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Reviewed by:
  • Across a Star-Swept Sea by Diana Peterfreund
  • Kate Quealy-Gainer
Peterfreund, Diana. Across a Star-Swept Sea. Balzer + Bray, 2013. 464p Trade ed. ISBN 978-0-06-200616-5 $17.99 E-book ed. ISBN 978-0-06-220879-8 $10.99 Reviewed from galleys Ad Gr. 7-10

Half of New Pacifica, the terraformed island chain that is the only remaining habitable place after war “cracked open the Earth,” is now in the throes of a violent revolution. The citizens of Galatea overthrew the ruling “aristos,” using a drug to artificially reduce their mental capacities, and then imprisoned and tortured them. Persis Blake, a socialite and best friend to the queen in the neighboring island of Albion, has been conducting secret missions as the Wild Poppy, rescuing Galatean aristos while figuring out a way to keep the revolution from her kingdom’s shores. Her mission—and her heart—is compromised when Justen Helo, a handsome revolutionary and the inventor of the Galatean reduction drug, seeks asylum in the royal court. Complex in both plotting and themes, this science fiction revision of The Scarlet Pimpernel offers political intrigue, narrow escapes, and forbidden romance but ultimately suffers from an uneven pace and a confused message. A repetitive emphasis on Persis’ and Justen’s internal conflicts only ends up making their concerns seem tedious, while paragraphs of exposition explain the world but fail to establish atmosphere. Matters of class and gender are used more for window [End Page 231] dressing than careful examination, and the book seems unaware of the disability issues that arise with both the Reduced and the characters’ attitudes toward Reduction. The friendship between Persis and the queen, however, shines in its authenticity as the two girls reshape a relationship forged in childhood under the pressures of the adult world, so readers might still appreciate this addition to the action-heroine canon.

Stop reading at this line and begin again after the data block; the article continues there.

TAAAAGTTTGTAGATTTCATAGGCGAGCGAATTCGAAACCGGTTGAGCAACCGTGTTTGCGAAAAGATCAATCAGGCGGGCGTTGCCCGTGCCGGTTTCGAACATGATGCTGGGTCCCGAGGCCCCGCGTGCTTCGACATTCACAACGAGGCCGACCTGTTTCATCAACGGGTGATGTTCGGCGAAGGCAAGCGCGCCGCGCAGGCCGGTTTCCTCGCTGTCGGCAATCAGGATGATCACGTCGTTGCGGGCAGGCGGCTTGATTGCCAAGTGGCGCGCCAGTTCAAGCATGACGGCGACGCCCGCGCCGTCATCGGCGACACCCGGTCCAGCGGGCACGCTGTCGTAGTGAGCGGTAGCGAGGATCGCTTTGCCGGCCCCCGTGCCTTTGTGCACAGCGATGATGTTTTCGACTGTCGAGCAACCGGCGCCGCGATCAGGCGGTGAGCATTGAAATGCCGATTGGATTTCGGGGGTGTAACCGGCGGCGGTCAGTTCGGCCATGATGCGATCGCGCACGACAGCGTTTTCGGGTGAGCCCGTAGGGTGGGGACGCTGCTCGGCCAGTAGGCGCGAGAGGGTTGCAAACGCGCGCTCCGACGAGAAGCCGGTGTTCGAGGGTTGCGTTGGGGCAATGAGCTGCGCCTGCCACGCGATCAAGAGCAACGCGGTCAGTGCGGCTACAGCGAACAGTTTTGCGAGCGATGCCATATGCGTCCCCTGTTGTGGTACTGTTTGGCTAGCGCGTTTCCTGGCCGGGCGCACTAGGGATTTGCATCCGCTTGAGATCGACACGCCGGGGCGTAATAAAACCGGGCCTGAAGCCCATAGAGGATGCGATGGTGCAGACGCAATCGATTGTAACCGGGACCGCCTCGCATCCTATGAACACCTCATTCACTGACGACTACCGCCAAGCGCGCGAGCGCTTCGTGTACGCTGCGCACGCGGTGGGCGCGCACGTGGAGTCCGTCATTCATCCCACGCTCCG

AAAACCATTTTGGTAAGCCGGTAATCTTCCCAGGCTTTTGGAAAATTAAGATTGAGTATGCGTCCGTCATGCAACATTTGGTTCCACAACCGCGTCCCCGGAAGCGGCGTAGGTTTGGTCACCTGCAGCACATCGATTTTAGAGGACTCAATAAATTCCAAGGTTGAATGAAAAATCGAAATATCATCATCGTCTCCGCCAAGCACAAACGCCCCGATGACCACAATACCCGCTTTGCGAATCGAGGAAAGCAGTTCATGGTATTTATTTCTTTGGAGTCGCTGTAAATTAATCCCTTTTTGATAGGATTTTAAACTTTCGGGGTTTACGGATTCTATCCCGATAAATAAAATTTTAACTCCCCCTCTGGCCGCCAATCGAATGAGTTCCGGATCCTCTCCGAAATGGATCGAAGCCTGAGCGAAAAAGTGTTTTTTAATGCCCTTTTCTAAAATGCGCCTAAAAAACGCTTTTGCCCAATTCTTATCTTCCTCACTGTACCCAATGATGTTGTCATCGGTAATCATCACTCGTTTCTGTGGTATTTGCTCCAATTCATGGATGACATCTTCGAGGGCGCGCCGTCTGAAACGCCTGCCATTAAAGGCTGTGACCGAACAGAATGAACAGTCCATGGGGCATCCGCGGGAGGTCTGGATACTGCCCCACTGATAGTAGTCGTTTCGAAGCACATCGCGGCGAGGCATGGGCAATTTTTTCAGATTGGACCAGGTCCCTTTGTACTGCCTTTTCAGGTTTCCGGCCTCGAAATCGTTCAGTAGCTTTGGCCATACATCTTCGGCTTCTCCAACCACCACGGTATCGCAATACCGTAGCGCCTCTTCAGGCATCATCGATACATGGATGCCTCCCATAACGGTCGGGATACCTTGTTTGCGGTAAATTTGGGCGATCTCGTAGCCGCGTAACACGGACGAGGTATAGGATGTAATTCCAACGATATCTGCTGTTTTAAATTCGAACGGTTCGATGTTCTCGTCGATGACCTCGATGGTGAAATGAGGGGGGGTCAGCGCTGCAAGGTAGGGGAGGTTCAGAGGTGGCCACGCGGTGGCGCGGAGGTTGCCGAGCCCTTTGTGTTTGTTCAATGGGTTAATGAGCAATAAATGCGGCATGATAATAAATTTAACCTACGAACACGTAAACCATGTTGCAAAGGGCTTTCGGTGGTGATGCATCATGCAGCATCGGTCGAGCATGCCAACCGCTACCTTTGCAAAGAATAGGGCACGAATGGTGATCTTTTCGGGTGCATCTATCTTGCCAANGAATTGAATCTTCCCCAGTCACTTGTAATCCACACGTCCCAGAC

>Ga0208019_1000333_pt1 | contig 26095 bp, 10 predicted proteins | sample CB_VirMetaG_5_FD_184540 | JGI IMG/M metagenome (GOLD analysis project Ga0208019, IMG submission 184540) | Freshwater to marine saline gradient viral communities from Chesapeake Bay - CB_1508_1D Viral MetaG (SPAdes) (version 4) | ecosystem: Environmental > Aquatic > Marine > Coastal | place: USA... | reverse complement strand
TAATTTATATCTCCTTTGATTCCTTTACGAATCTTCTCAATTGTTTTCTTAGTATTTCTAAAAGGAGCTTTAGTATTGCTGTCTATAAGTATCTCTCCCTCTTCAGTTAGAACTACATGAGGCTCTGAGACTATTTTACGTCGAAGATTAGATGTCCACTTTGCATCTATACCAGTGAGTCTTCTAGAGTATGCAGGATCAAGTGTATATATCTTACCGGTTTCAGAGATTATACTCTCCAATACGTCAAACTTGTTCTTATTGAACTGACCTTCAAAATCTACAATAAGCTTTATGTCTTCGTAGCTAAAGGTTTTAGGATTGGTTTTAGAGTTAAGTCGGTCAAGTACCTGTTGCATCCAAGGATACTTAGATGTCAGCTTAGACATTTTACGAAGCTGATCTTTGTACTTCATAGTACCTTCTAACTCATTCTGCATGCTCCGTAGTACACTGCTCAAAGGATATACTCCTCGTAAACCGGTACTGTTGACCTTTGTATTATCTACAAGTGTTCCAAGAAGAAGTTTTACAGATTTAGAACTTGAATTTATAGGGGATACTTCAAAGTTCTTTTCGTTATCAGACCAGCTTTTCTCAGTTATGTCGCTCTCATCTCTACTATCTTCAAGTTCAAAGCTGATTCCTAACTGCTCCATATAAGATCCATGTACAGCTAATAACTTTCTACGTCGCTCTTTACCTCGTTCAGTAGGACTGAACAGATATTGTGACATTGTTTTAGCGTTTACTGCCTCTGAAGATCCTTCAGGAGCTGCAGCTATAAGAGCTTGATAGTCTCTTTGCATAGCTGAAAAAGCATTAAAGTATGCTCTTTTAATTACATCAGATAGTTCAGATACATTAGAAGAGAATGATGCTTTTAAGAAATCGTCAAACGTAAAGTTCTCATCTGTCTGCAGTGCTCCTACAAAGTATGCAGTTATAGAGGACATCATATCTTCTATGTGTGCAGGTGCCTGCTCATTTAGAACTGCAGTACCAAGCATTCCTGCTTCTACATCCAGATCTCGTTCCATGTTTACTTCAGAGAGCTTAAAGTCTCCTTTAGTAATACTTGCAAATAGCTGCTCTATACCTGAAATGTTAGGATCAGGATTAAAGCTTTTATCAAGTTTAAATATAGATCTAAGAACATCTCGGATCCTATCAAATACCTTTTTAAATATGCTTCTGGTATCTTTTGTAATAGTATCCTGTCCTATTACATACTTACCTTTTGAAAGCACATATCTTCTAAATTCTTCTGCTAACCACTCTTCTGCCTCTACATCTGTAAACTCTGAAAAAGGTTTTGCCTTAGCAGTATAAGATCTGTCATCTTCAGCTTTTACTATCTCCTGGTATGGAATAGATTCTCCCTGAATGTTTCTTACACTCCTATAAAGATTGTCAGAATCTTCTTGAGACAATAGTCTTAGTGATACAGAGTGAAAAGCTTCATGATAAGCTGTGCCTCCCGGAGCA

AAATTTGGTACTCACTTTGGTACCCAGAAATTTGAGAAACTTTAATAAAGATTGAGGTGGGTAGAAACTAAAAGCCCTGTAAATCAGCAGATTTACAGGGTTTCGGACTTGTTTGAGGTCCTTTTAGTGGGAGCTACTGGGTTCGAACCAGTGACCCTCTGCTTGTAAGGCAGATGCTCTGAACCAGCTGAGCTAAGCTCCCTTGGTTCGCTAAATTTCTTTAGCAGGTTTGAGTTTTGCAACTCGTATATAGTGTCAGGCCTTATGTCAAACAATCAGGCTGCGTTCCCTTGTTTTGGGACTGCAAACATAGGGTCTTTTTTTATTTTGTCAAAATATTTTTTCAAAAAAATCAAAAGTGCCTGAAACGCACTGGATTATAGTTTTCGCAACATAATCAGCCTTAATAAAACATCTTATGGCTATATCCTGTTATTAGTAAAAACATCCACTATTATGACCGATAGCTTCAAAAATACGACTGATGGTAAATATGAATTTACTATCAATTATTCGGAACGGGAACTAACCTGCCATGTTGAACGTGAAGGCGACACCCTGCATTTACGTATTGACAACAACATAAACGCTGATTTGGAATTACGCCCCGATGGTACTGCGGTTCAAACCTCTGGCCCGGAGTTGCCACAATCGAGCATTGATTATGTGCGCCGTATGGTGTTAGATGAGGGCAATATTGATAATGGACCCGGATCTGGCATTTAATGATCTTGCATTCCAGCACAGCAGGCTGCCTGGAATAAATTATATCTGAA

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pp. 231-232
Launched on MUSE
Open Access
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